“Accompany us then, on this vigil and you will know what it is to dream! You will then know how marvellous it is to live threatened with Resurrection. To dream awake, to keep watch asleep, to live while dying and to already know oneself resurrected!” — Julia Esquivel, Nos Han Amenazado de Resurrección: Prayers and Poems from an Exiled Guatemalan, Brethern Press, 1982
On Easter morning every Christian should ask, “What does it mean to believe in the resurrection?”
Let’s try to avoid too simple recitations of the Creed or racking our memory banks for verses of the catechism as we consider this defining question of our faith. Rather, let’s sit with this question and try to answer from deep within our own hearts. The church, in her wisdom, offers the readings of Easter morning as guides to our reflection.
Understanding the significance of the resurrection is to accept that it has meaning today, in 2018. Jesus, once dead and buried, has not gone away. His presence is forever in this world, and can be present in our lives, too.
In John’s Gospel account, the disciples did not understand the significance of that first Easter morning, “for as yet they did not understand the Scripture, that he must rise from the dead.” The first step in the journey of comprehending the resurrection starts in the emptiness of the tomb.
There were John and Peter, in the dark, fearful and unsure of what had happened, searching for the meaning of it all. They were probably ashamed that they had not even gone to bury their friend and teacher, Jesus, leaving that task to Joseph of Arimathea. All the hopes they harboured of Jesus being the true Messiah seemed to have been dashed — dead and buried with his own corpse.
If we are honest with ourselves, our own lives and perhaps even our own spiritual journeys have also undergone similar stages. Most of us can admit to having lived some aspect of emptiness in our own lives. Perhaps we’ve experienced the ending of a marriage or special relationship, or a failure in a hoped-for career advancement or business venture. Of course, this emptiness can hit home harder in moments of finality: when we’ve lived through the loss of a loved one (such as the disciples had just done).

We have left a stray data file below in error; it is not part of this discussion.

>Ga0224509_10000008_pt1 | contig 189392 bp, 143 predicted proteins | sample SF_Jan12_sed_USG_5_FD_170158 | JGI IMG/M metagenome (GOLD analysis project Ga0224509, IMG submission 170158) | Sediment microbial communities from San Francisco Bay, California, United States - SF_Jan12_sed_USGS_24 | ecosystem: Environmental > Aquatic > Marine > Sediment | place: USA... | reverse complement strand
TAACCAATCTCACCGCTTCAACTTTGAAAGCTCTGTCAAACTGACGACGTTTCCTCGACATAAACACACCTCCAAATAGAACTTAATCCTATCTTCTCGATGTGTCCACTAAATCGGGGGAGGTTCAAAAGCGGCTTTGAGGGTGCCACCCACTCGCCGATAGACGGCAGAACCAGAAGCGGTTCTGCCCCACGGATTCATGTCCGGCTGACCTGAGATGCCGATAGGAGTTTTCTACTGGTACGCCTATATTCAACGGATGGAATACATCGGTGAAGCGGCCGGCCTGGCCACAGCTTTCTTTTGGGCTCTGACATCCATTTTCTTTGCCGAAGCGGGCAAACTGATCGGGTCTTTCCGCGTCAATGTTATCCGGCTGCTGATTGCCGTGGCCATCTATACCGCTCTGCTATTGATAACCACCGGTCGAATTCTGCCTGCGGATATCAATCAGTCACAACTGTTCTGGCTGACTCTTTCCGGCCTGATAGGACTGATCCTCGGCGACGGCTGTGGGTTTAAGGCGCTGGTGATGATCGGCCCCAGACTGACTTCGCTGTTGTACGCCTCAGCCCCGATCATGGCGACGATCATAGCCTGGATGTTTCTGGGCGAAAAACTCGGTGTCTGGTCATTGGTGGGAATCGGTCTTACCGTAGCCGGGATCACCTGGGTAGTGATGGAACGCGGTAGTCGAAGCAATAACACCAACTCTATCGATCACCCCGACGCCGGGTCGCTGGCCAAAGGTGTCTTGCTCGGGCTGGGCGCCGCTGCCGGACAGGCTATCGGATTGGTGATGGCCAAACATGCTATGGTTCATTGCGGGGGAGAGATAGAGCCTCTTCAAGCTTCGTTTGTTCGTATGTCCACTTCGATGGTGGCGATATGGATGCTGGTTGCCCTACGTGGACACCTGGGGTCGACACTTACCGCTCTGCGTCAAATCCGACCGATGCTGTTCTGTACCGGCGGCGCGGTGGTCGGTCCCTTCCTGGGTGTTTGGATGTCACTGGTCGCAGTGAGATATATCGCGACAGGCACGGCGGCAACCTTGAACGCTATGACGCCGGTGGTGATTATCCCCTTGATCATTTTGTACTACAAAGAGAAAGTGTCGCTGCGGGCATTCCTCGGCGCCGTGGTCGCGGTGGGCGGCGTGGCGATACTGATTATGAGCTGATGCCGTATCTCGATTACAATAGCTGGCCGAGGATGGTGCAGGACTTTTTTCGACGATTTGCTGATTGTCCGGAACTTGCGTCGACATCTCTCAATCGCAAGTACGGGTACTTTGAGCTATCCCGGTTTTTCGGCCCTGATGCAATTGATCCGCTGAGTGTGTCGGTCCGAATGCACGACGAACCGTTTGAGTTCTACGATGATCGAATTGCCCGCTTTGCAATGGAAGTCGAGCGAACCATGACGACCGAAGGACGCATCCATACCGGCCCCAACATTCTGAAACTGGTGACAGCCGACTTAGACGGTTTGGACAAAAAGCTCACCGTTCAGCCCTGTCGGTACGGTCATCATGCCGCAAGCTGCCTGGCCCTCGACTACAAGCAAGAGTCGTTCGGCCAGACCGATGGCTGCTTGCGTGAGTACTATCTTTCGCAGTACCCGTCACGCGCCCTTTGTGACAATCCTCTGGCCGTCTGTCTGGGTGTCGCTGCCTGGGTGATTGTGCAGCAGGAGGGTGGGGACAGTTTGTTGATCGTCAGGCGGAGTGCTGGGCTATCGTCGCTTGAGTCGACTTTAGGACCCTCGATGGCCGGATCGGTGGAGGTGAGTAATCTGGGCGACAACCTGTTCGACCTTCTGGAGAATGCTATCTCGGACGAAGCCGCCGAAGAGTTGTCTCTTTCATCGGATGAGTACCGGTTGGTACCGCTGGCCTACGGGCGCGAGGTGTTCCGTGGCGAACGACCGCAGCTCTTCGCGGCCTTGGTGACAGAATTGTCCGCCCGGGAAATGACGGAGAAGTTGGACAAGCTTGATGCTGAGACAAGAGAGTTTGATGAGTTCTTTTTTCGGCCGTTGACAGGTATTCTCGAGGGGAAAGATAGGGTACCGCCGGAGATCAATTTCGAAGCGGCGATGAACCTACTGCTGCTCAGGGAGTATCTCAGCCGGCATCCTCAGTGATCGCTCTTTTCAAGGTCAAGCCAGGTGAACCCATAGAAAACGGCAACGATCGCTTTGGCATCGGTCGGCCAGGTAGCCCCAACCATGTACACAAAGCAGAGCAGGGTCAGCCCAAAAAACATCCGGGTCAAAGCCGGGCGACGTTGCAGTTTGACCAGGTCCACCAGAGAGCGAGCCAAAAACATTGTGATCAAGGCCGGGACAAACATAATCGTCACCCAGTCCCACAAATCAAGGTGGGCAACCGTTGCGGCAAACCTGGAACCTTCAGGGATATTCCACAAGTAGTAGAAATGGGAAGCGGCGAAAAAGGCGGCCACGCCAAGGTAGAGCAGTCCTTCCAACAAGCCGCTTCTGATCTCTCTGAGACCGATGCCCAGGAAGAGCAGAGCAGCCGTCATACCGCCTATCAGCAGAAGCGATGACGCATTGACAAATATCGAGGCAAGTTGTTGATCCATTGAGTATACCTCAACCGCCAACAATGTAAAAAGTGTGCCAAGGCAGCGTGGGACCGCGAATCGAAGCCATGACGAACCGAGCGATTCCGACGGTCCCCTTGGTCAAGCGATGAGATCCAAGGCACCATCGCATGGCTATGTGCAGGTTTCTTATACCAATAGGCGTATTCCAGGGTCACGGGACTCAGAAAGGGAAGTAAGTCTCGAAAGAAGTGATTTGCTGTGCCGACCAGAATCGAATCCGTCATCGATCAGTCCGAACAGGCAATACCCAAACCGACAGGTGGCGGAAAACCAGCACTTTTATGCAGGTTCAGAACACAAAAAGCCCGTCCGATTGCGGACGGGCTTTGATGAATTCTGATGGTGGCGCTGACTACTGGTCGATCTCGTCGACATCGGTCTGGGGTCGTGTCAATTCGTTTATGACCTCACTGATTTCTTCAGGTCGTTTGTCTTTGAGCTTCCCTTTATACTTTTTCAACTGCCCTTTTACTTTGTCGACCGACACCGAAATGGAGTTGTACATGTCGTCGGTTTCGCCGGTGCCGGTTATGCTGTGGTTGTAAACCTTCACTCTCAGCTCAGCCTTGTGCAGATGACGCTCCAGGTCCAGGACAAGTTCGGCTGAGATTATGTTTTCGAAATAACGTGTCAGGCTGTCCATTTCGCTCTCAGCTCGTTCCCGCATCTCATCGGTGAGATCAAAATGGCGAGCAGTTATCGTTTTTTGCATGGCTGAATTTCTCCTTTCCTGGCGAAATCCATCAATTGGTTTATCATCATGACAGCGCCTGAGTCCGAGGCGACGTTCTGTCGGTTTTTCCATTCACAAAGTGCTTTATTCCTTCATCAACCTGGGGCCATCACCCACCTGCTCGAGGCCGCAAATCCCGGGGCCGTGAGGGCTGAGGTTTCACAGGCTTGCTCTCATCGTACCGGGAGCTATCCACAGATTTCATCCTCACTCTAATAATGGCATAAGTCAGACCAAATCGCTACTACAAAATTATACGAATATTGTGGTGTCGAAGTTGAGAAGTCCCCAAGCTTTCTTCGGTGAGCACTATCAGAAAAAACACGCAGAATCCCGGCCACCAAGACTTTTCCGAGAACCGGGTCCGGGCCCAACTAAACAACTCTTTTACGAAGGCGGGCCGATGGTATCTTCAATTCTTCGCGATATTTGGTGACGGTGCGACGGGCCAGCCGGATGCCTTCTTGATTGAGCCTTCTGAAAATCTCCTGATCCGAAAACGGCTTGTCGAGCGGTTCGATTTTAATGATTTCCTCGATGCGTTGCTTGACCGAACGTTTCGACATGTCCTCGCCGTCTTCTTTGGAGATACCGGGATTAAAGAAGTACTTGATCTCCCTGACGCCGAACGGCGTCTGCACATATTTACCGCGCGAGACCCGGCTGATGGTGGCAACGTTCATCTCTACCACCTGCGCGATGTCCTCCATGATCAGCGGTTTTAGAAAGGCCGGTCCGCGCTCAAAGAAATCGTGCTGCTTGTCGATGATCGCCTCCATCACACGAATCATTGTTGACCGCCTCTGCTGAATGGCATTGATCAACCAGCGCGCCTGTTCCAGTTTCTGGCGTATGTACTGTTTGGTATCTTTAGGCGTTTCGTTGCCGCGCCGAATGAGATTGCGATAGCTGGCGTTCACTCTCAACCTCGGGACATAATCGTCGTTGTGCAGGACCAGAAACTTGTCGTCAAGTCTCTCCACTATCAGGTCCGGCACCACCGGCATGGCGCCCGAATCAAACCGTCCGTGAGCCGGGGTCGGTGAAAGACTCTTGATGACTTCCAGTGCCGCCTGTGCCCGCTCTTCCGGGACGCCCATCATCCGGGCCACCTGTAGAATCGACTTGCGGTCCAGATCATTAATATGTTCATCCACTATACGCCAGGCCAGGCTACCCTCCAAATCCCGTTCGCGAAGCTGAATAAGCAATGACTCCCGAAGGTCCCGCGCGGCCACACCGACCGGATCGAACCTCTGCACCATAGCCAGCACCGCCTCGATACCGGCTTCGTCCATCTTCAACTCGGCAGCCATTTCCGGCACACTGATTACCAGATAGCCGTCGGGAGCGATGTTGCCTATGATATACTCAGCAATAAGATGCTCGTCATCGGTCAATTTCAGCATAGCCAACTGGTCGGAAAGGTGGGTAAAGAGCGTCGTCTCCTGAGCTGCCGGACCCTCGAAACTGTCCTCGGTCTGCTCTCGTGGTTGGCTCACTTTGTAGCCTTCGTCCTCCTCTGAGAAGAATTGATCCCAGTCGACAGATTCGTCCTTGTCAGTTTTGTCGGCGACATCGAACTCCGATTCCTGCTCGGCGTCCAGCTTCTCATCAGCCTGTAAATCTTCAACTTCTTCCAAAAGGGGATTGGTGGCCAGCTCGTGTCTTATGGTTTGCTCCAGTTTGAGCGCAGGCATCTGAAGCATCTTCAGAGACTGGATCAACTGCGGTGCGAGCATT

In such times of suffering and loss, times when gloom seems to have surrounded us, we long for resurrection, for a return to life, for release from the hollowness of defeat and darkness.
Yes, we humans are sinners! Yes, there are times when I have not lived up to all I can be. Even this Lent there have been moments when I’ve not kept my promise to reform my usual practices, increase time spent in prayer and almsgiving — but that can’t be the end of the story.
I can remember losing friends to the violence of civil war when I lived in Nicaragua, and worse, losing other loved ones from El Salvador, Colombia and Guatemala, who were taken by paramilitary forces and “disappeared.” Only later did we learn that such wonderful human beings had been made to suffer abusive humiliations and torture. In those dark days, writers like Nobel Prize-winning poet Julia Esquivel tried to help us live through such moments with grace. Her words challenged us to end our fears, and “live threatened by Resurrection,” that is, recognize that all remains in God’s hands, and that we can go on, doing what must be done. She encouraged us to believe that those who had fallen “have threatened us with Resurrection because they are more alive than ever before, because they transform our agonies and fertilize our struggle . . .”
Jesus’ torture and public humiliation and execution did not end the Good News. In Luke’s telling of the resurrection of Jesus, two men in dazzling clothes spoke to the women who first entered the empty tomb, saying, “Why do you look for the living among the dead?” (Lk 24.5). This is an excellent question we must continue to ask ourselves today.
If we have faith in the One we refer to as the God of Life, we should be searching for this God in places that offer transformational life and new energy to the world. In Jewish society of that time, women had low status and could not serve as legal witnesses — yet Mary was first to have come to the tomb, and in Mark’s account, the first to have seen the risen Jesus (Mark 16.11). Preferential love for those whom society disdains remains a crowning expression of our resurrected Lord. Offering life to those who need our merciful presence and action become signs of our belief in the teacher who rose from the dead.
It took time for the disciples to understand the resurrection, to have their eyes opened to what had happened. Let’s prayerfully ask that our own eyes may be opened to this miracle’s life-giving power in our own lives this Easter.
Gunn is the Ottawa-based executive director of Citizens for Public Justice, www.cpj.ca, a member-driven, faith-based public policy organization in Ottawa focused on ecological justice, refugee rights and poverty elimination.